If you currently get regular physical activity, congratulations! But if you’re not yet getting all the activity you need, you have lots of company.
According to the Centers for Disease Control and Prevention (CDC), 60 percent of Americans are not meeting the recommended levels of physical activity.
Fully 16 percent of Americans are not active at all.
Overall, women tend to be less active than men, and older people are less likely to get regular physical activity than younger individuals.
What does it mean to get “regular physical activity?” To reduce the risk of heart disease, adults need only do about 30 minutes of moderate activity on most, and preferably all, days of the week.
This level of activity can also lower your chances of having a stroke, colon cancer, high blood pressure, diabetes, and other medical problems.
If you’re also trying to manage your weight and prevent gradual, unhealthy weight gain, try to get 60 minutes of moderate- to vigorous-intensity activity on most days of the week.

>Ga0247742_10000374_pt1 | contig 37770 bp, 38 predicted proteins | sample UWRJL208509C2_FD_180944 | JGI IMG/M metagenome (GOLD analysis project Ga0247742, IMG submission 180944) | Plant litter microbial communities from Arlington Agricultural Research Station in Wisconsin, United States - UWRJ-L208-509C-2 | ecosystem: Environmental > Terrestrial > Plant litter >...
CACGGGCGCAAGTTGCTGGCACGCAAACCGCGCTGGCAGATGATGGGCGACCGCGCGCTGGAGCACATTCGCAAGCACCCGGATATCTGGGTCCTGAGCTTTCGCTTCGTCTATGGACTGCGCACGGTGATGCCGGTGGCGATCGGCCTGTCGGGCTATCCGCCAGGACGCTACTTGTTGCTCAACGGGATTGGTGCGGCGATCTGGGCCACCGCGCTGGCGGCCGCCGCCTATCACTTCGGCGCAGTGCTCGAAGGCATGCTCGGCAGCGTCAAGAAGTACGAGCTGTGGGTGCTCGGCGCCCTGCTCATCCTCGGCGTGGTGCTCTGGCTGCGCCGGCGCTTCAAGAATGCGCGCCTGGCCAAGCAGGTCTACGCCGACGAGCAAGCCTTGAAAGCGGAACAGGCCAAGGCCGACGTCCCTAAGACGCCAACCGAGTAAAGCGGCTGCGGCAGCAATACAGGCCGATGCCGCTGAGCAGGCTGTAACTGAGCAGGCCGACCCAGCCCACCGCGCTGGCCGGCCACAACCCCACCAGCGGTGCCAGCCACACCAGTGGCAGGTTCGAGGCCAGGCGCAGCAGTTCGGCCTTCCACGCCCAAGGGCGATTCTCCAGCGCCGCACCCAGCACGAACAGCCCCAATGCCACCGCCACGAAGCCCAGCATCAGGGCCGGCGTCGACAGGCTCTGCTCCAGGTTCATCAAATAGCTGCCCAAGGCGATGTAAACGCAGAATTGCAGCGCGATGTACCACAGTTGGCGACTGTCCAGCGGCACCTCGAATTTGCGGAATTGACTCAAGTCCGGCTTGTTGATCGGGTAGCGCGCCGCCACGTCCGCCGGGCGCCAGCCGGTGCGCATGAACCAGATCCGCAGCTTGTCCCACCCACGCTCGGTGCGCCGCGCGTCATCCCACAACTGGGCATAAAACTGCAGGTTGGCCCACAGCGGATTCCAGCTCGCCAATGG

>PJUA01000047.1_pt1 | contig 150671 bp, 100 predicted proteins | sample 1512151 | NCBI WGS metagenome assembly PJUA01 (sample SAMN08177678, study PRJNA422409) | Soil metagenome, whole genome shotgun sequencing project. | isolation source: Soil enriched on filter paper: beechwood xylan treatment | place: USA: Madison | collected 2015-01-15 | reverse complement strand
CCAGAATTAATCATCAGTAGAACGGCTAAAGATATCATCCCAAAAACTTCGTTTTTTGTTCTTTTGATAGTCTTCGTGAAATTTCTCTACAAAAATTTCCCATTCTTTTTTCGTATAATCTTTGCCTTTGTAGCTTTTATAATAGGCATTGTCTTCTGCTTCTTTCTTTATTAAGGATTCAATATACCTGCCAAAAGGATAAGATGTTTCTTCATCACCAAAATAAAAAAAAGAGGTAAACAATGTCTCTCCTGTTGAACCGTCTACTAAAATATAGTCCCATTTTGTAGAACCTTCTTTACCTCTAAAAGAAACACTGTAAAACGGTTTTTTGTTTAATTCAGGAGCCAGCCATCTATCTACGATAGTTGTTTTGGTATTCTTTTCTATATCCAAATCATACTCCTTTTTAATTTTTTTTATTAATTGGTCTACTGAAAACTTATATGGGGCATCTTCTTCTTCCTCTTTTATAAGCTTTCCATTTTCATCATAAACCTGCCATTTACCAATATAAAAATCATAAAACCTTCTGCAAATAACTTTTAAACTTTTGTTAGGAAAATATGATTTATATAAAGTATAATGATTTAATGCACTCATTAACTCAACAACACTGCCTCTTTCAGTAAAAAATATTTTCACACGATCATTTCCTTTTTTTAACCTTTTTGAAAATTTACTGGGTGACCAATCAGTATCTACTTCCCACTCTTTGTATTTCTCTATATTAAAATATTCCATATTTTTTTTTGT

At the same time, watch your calories. Take in only enough calories to maintain your weight.
Those who are trying to keep weight off should aim a bit higher: Try to get 60–90 minutes of moderate-intensity activity daily, without taking in extra calories.
If you’re not as active as you might be, take a moment to consider why. Maybe you’re just in the habit of traveling by car or bus, even when you’re not going far.
In your free time, perhaps it’s tempting to sit down in front of the TV or computer rather than do something more vigorous.
It’s easy to get busy or tired and decide that it’s just simpler to put off that brisk walk or bike ride. But when you think about the serious problems that physical inactivity can create for your health and the enormous rewards of getting regular activity you may want to reconsider.
Enjoy your best health with physical activity.
Dr. Anil Singhal, MDPhysical Activity and Your Health
by Dr. Anil Singhal, MD ( Author at Fitness Ozone )
Posted on August 9th, 2014 at 12:13 pm.
Last updated on August 15th, 2014 at 6:08 pm.
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Keywords: Cancer, Diabetes, Heart disease, Stroke